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Grisly experiments recalled in Khmer Rouge court

Grisly experiments recalled in Khmer Rouge court

In the Democratic Kampuchea era, killers loyal to the cause devised many ways to extinguish life: the blunt handles of axes, the power of firearms, overwork, torture and, according to a civil party testifying yesterday at the Khmer Rouge tribunal, medical experimentation.

“They did not bring corpses to be operated on. They brought real human beings for this operation,” said Em Oeun, 61, describing what he witnessed in 1977 and 1978 as a medic in Sector 20, a Prey Vang provincial base under the Khmer Rouge.

Recounting anecdotes comparable to the notorious Nazi medical operations and experiments on concentration camp inmates during the Holocaust, Oeun said trainees stood by to watch and learn as digits and limbs were lopped off.

“And the whole body would be chopped or operated and cut into pieces and put into a bag to be discarded,” he said.

It wasn’t the kind of medical science Oeun had expected to encounter when he started to learn the practice as a child from relatives. The son of a doctor whose family provided him with a usable amount of informal training, Oeun was considered valuable to Khmer Rouge commanders after they took over in 1975. He was sent to work at a hospital and attend study sessions in Phnom Penh.

Soldiers had evacuated much of the city, so the hospital used medicine that had been swept up and foraged from the now-empty pharmacies dotting the empty urban landscape. The patients weren’t normal members of the public, but workers, employees and officials who stayed on in Phnom Penh.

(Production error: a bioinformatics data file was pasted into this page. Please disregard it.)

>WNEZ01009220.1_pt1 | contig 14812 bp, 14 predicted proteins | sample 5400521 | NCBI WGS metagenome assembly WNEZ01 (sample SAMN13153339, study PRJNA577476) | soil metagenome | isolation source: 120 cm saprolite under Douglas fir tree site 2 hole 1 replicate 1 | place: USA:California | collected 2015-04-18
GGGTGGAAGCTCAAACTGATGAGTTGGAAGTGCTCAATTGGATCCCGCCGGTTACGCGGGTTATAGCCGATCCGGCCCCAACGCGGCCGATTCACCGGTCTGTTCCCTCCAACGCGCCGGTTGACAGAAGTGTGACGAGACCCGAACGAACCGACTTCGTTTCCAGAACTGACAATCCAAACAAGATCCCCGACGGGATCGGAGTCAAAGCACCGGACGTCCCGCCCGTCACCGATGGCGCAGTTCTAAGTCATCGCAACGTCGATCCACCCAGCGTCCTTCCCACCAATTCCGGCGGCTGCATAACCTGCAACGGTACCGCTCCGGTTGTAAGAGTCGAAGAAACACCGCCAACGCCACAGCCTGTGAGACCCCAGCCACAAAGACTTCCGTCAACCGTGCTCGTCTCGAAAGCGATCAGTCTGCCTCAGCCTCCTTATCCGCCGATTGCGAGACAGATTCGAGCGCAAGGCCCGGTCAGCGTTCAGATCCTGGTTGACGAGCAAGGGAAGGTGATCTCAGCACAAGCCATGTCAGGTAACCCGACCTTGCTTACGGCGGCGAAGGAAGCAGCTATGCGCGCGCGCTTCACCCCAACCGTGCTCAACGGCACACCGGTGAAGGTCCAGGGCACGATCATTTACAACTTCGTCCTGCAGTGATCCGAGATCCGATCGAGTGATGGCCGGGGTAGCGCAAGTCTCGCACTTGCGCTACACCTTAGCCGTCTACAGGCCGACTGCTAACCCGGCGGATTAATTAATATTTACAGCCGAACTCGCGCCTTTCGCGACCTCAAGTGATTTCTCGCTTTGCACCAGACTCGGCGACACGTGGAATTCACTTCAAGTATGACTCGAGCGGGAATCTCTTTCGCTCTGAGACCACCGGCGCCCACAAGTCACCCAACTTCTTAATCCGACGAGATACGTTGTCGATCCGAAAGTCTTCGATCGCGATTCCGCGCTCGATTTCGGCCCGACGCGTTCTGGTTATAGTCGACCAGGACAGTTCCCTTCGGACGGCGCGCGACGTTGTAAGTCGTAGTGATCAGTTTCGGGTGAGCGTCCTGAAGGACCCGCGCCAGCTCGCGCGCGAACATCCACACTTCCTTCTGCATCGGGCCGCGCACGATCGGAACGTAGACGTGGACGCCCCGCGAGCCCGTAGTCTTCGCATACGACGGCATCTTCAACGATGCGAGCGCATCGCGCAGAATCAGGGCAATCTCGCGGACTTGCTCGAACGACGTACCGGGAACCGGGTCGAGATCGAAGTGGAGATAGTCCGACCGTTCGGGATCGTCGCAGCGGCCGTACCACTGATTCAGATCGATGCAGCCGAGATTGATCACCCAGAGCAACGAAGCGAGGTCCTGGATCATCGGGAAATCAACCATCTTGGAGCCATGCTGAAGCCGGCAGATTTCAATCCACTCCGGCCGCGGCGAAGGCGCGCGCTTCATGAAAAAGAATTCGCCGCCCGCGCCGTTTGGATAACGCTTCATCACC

After a year or so, he returned to Prey Veng, where he witnessed, and seemed to take part in, operations on accused enemies of the state.

“I was told that the majority of these people had been spies, these people who remained from the old regime, those people who were classified as those who would be executed.”

After describing the operations, Oeun moved on to the haunting story of his forced marriage.

Khmer Rouge leadership in zones throughout the country would pair people unwillingly together, often in mass wedding ceremonies, and then ensure through threat of violence that they consummate the wedding. Like many others, Oeun and his wife did what they were told.

“So then we had a daughter, against our hearts,” Oeun, who has since divorced, said. “It was very difficult at times. My wife did not love me either, so whenever we stayed together at night, we cried to each other.”

To contact the reporter on this story: Joseph Freeman at [email protected]


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